That's the thing with the Ray Ban Aviator
- there's too much choice. Which one do you go for? I was having a look through the Pretavoir
website today and counted around fifty different styles. You could wear one a week for nearly a year.
Polarised? Gradient Tint? Mirrored?
Ray Ban have come up with a solution to this: The RB3460 Aviator Flip Out
with changeable lenses. Okay, so changeable lenses have been around for ages from other brands, it's nothing new. These however, are different. Firstly, each pair comes with three
pairs of lenses, no less. One polarised, one gradient and one regular tinted (or mirrored, depending on which model you go for). Many swappable-lens sunglasses don't even come with one
extra lens, never mind three.That's just the start. This new model is part of Ray Ban's Light Ray
range. Light Ray is a super-light, flexible titanium alloy. This means the Flip Out Aviator weighs half as much as a regular RB3025 Aviator
. Since it's such a flexible material, changing the lenses is a breeze - even for uncoordinated fingers like mine (See video below).Comfort wise, you can't beat it - you can barely tell you're wearing them. The other model that Ray Ban have kicked off their Light Ray range with is the RB3461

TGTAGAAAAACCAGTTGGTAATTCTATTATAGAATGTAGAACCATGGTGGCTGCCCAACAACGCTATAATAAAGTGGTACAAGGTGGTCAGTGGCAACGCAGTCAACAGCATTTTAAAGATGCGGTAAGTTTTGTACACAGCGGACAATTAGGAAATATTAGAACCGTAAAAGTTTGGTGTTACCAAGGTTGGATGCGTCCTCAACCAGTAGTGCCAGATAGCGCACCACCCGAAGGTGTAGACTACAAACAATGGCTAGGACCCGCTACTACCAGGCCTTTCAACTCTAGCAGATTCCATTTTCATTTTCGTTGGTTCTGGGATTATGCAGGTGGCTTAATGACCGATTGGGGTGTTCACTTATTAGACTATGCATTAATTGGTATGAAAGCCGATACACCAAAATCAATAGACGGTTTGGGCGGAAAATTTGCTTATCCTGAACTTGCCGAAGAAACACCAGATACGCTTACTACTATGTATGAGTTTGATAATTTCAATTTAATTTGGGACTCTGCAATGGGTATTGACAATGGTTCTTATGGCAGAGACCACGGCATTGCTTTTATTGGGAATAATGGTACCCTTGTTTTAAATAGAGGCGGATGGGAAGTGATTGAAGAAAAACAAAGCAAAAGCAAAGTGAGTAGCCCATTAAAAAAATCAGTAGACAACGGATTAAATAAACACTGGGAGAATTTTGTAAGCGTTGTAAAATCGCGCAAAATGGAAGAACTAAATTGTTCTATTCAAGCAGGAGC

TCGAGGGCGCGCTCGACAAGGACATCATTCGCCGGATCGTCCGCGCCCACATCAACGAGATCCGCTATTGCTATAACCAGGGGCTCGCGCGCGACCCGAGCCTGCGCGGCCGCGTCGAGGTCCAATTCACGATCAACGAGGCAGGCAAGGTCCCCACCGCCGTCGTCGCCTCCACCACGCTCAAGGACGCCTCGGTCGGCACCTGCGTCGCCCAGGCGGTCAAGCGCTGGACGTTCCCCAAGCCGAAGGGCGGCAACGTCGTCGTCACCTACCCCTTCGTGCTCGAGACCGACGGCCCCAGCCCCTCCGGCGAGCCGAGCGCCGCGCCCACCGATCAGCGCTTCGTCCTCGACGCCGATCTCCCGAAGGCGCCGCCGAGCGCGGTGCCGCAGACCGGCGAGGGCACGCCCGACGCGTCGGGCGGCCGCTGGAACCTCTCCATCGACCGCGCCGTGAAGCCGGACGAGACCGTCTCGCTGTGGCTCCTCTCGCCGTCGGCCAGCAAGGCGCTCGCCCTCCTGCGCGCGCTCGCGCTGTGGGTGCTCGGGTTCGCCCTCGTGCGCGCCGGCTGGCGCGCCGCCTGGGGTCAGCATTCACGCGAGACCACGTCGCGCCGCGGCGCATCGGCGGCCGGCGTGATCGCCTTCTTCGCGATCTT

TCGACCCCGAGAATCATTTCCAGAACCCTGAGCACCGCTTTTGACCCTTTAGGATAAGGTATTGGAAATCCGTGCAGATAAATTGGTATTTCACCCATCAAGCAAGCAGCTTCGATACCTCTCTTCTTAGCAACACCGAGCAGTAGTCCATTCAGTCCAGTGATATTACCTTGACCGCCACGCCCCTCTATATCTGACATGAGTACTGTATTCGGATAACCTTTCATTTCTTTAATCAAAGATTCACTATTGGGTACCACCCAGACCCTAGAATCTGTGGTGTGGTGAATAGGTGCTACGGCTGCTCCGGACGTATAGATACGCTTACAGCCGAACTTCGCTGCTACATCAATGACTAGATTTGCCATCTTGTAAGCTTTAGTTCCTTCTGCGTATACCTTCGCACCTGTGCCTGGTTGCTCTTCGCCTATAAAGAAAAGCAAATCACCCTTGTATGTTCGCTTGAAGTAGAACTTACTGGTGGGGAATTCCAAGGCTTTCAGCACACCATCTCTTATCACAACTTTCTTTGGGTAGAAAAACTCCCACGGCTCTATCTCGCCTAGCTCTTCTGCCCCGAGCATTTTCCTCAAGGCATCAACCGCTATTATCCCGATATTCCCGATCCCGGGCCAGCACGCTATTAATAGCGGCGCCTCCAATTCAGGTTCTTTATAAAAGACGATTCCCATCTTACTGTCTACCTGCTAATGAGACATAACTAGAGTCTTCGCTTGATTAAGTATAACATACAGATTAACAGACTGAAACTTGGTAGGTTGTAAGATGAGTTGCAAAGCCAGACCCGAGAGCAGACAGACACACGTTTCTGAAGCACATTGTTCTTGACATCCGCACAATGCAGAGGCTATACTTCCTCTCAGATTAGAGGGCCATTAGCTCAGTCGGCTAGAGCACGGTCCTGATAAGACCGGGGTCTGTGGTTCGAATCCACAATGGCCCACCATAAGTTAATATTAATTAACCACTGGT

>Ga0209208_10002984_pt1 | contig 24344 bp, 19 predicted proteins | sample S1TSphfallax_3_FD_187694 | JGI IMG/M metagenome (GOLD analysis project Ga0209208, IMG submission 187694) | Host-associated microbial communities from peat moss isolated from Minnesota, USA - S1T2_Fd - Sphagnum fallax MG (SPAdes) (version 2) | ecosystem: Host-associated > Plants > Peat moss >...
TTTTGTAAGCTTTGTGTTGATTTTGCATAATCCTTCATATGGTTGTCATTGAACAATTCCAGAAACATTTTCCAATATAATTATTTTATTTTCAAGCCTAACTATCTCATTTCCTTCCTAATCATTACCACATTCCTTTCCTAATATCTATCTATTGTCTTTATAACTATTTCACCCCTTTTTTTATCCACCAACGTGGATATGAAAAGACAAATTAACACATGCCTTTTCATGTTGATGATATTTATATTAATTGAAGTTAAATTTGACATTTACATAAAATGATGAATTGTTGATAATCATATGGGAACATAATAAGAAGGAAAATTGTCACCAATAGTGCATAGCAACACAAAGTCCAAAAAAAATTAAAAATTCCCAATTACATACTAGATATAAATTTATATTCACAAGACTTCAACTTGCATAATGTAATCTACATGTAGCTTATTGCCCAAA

- the changeable-lens version of the classic Caravan model
Changing the lenses:
Why get the RB3460 over the regular Aviators?
- Comfort. Did I mention they were light?
- Three sunglasses in one. One of which is polarised to minimise glare for driving
- Replace-ablilty. Are you someone that breaks stuff a lot? A new lens is a lot cheaper than a new set of Aviators
- Prescription. We can even give you some prescription lenses to swap in and out - ideal for part time contact-lens wearers
These are available to order right now and come in three frame colour choices.
Ruthenium (Grey Silver Mirror, Grey Shaded, Grey Polarised)
Gold (Grey Green, Brown Shaded, Brown Polarised)
Black (Blue/Beige Shaded, Grey Green, Grey Shaded Polarised)
Check out the slightly weird promo video Ray Ban have released for these: